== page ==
If you’re moving your website or blog from one platform to another, migrating your existing blog posts is essential for maintaining your content marketing and SEO strategies. However, this can be a tedious and often manual process. That’s why our team at HubSpot designed a new tool that allows you to automatically import your blog into HubSpot from virtually any CMS. We call it Smart Copy.
However, blogs across the web are built with different markup depending on the developer or the CMS. This can sometimes make it difficult for the tool to read your existing blog template markup automatically. In these cases, we ask you to manually enter a CSS selector to help the tool import that feature. We’ve written this post to help you understand exactly how to do this.
- Tag - A tag/type selector is the name of the tag <>. Examples:
div span p h1 h6
- Class - A class selector is the name of the class preceded by a dot. Examples:
.featuredContent .blog_banner .blog-title
- ID - An ID selector is the name of the ID preceded by a hashtag. Examples:
#post-title #blog-content #news_heading34
By inputting a CSS selector within Smart Copy, you’re giving us the information we need to import the right feature into your HubSpot blog.
How can I find a CSS Selector?We cover finding CSS selectors using the Chrome browser in the Smart Copy Knowledge Base article.This article includes links to developer resources for other web browsers. There are also Chrome extensionsthat can help you to find and copy CSS selectors. For the best results, refer to the documentation for the web browser you’re using.
However, when working with Smart Copy, it’s not sufficient to find and copy any CSS selector. It’s important to find a good CSS selector, which often involves inspecting the source code of your blog.
What makes a good CSS Selector?A good CSS selector is one that is both broad enough to work on every blog post, while also being specific enough to identify the right content. Consider the examples below:
Blog Post 1:
Blog Post 2:
Say we are looking for Smart Copy to target the blog post body content across our blog. In this case, there are three potential CSS selectors to choose from, but only one that will work well. Let’s break down each option below:
Option 1: The tag divThe tag
divis too broad, as there are multiple divs in the source code. In this instance, Smart Copy would find the first occurrence of
divon the page and then select not only the blog post content, but also the
<h1>containing the blog post title.
Option 2: The ID #post-about-cssThe ID
#post-about-CSS-selectors-contentis too specific. If we look at the source code of the second blog post, the ID is different. We want to be able to select the blog post content in every blog post.
Option 3: The class .blog-post-content
In this case, the class
.blog-post-content is the best CSS selector because it exists on every div that only contains blog post content. However, there may be a time when you need to use a parent selector to target the correct feature.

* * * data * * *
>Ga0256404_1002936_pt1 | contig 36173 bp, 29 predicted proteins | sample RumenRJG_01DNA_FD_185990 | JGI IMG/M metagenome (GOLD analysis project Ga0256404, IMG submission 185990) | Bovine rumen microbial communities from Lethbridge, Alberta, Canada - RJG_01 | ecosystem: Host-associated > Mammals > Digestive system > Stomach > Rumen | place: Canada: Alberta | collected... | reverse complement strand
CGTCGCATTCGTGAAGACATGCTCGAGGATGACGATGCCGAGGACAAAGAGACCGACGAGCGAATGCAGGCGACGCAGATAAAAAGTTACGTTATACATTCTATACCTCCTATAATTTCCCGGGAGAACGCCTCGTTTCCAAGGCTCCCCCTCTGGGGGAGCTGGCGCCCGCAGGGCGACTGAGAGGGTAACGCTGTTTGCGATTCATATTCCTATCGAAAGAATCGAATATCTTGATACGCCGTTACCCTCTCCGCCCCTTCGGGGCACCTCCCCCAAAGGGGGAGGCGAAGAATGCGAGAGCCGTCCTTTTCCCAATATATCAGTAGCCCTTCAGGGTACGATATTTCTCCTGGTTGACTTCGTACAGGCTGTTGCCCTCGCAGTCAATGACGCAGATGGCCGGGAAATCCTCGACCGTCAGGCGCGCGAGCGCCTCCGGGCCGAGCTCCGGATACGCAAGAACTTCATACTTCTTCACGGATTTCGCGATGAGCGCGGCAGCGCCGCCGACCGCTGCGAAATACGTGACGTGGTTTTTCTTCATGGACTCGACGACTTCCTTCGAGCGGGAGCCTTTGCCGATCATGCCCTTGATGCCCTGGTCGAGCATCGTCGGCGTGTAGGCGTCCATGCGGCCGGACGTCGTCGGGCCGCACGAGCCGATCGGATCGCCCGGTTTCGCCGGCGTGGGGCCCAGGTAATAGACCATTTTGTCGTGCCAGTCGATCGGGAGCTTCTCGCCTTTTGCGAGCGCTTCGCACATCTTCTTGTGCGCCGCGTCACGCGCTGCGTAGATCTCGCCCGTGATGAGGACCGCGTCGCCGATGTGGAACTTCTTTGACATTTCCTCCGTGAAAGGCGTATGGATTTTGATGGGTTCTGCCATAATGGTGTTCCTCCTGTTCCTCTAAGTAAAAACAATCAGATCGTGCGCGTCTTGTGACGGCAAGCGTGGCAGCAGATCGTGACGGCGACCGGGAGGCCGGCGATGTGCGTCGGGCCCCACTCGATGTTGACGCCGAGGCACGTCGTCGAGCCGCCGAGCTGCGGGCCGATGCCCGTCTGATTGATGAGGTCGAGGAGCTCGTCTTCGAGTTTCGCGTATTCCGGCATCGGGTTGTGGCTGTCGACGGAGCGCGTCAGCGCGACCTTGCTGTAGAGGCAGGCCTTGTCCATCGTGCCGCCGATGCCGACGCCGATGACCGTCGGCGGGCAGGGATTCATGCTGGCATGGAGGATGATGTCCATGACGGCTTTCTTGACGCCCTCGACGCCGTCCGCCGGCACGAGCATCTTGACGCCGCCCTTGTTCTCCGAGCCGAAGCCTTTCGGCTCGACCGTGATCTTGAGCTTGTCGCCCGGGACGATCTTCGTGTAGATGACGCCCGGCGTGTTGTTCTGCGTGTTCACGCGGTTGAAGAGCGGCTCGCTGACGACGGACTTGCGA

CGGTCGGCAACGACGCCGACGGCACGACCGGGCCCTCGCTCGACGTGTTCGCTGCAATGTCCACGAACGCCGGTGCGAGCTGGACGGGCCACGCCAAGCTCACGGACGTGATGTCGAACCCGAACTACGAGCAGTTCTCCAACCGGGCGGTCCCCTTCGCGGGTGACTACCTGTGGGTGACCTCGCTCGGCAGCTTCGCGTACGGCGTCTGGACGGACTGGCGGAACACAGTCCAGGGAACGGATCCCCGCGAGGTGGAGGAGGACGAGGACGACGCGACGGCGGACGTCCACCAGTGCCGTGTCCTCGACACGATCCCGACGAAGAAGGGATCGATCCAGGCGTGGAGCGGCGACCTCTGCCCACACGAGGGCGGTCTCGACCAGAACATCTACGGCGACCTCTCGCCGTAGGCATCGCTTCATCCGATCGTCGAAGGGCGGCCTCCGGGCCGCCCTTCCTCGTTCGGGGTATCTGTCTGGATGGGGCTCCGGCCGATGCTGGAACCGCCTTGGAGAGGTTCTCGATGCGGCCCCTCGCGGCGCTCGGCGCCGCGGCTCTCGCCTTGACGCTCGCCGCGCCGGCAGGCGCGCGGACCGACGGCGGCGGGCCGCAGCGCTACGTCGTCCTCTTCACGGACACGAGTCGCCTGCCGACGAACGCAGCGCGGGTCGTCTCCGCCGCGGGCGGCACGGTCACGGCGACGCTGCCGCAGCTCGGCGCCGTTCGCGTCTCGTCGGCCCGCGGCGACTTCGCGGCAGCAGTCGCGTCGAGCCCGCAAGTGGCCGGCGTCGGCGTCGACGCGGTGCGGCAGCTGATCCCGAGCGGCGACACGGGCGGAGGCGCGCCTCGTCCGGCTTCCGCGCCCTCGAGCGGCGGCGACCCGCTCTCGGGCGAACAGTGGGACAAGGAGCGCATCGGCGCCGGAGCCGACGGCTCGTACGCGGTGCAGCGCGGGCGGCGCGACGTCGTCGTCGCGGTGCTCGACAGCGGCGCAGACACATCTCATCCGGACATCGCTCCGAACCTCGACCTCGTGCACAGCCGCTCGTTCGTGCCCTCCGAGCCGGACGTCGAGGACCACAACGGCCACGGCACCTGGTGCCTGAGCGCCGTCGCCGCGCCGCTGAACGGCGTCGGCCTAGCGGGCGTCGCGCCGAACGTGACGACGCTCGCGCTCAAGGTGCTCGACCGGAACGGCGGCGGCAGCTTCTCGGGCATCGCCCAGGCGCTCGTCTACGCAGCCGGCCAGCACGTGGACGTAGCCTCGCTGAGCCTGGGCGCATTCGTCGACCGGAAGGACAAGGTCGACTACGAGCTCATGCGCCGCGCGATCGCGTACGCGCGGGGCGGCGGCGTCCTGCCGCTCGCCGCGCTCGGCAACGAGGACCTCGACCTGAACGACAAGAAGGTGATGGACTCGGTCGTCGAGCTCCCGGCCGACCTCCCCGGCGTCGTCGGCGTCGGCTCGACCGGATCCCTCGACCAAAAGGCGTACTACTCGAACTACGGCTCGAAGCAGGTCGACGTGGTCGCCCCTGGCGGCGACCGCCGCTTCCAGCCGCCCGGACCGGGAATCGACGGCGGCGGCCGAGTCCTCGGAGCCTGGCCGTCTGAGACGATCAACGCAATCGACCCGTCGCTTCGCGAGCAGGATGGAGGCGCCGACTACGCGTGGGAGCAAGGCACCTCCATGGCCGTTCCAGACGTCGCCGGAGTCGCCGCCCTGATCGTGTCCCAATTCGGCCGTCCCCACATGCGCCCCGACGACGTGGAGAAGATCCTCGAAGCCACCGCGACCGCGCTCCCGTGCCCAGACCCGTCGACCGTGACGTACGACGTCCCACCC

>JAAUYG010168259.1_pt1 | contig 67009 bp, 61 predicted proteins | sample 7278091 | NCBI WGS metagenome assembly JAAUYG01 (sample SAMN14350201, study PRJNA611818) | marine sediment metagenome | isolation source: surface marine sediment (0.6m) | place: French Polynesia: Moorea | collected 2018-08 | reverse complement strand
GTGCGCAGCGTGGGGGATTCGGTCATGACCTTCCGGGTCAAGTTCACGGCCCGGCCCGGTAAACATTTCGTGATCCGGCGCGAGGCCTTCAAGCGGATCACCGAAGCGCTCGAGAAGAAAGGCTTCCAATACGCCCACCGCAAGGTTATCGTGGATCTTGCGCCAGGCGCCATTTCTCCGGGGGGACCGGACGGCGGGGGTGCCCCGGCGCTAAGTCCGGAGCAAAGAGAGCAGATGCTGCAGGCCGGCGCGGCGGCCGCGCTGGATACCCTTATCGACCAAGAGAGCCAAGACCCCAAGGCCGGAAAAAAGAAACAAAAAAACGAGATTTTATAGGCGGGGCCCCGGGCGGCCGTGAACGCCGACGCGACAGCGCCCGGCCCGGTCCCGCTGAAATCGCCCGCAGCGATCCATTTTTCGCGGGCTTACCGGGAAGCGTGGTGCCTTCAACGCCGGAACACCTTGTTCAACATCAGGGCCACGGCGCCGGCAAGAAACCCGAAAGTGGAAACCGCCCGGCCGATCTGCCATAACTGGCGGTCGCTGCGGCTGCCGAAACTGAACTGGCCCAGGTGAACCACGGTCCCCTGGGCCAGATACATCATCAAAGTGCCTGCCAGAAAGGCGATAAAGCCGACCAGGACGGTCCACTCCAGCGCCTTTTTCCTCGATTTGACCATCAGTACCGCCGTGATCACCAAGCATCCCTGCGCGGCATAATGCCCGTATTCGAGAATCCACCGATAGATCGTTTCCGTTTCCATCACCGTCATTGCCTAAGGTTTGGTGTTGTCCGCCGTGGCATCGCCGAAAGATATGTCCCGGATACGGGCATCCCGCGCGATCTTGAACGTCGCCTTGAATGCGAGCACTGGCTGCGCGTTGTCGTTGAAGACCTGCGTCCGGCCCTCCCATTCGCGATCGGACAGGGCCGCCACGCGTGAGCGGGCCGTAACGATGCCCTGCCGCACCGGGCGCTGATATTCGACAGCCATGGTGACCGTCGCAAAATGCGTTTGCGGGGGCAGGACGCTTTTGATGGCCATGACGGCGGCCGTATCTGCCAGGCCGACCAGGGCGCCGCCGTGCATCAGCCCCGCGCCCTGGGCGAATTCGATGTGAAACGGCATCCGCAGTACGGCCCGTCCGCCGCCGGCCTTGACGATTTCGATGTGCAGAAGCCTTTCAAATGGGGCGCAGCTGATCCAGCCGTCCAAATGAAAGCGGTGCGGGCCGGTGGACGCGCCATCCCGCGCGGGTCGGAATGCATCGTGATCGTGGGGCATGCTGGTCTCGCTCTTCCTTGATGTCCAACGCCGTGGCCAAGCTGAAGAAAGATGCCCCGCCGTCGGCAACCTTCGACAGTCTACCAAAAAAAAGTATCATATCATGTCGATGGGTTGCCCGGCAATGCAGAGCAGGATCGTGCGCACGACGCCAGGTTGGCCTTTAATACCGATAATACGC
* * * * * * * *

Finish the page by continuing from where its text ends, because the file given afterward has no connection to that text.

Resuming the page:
If we refer to the example source code below, we can see that the HTML element
<div> with the class
.blog-post-content now contains two HTML elements, one
<div> with author information that we don’t want included within the blog post content, and one
<p>, paragraph, with the actual blog post content.
In this case, we can use
.blog-post-content as the parent selector for the
<p> tag containing the blog post content, using a combination of a class and tag selector to achieve our goal. Here is an example:
For best results, choose a selector that can target the feature on all blog posts, but at the same time is specific enough to target the exact feature that you’re looking to import.
Smart Copy will help you along the way by displaying the value that your CSS selector found. You can use this to confirm the accuracy of your selector:
Tips & Tricks for CSS Selectors with Smart CopyWhen choosing a CSS selector for your blog’s author or publish date, you can target an element that includes more content than just the author’s name or publish date. In these cases, Smart Copy will strip out everything else (e.g., “Posted”, “Published on”, “by“, special characters, punctuation marks, etc.)
<div class="publish-date">Published on 06/05/2020</div>
The CSS selector div.publish-date will return 06/05/2020, even though the phrase "Published on" is included in the same div.
<span id="author-name">Written by HubSpot</span>
The CSS selector
span#author-name will return "HubSpot", even though the phrase "Written by" is also included in the same span.
When importing your blog post body, the Smart Copy tool won’t import any elements that have already been specified for other feature mappings (e.g. blog post title, or publish date). This does not apply to the featured image, which will still be included in your blog post body.
When targeting the featured image, you can specify an
<img> tag, a
<div> that contains the
<img> tag within it, or a
<div> that has the featured image specified as a background image within its style attribute.
The CSS selector
div#banner-header will return the image
If tags are listed as separate
<a> elements, you can input a selector for the
<div> that immediately surrounds these
<a> elements, and the Smart Copy tool will know to identify these as separate tags.
The CSS selector
.blog-content ul will return the tags: Marketing, Sales and CMS.
Further Reading / Resources:
- Information about Smart Copy
- Knowledge Base Article about Smart Copy
- What are CSS Selectors
- Finding Good CSS Selectors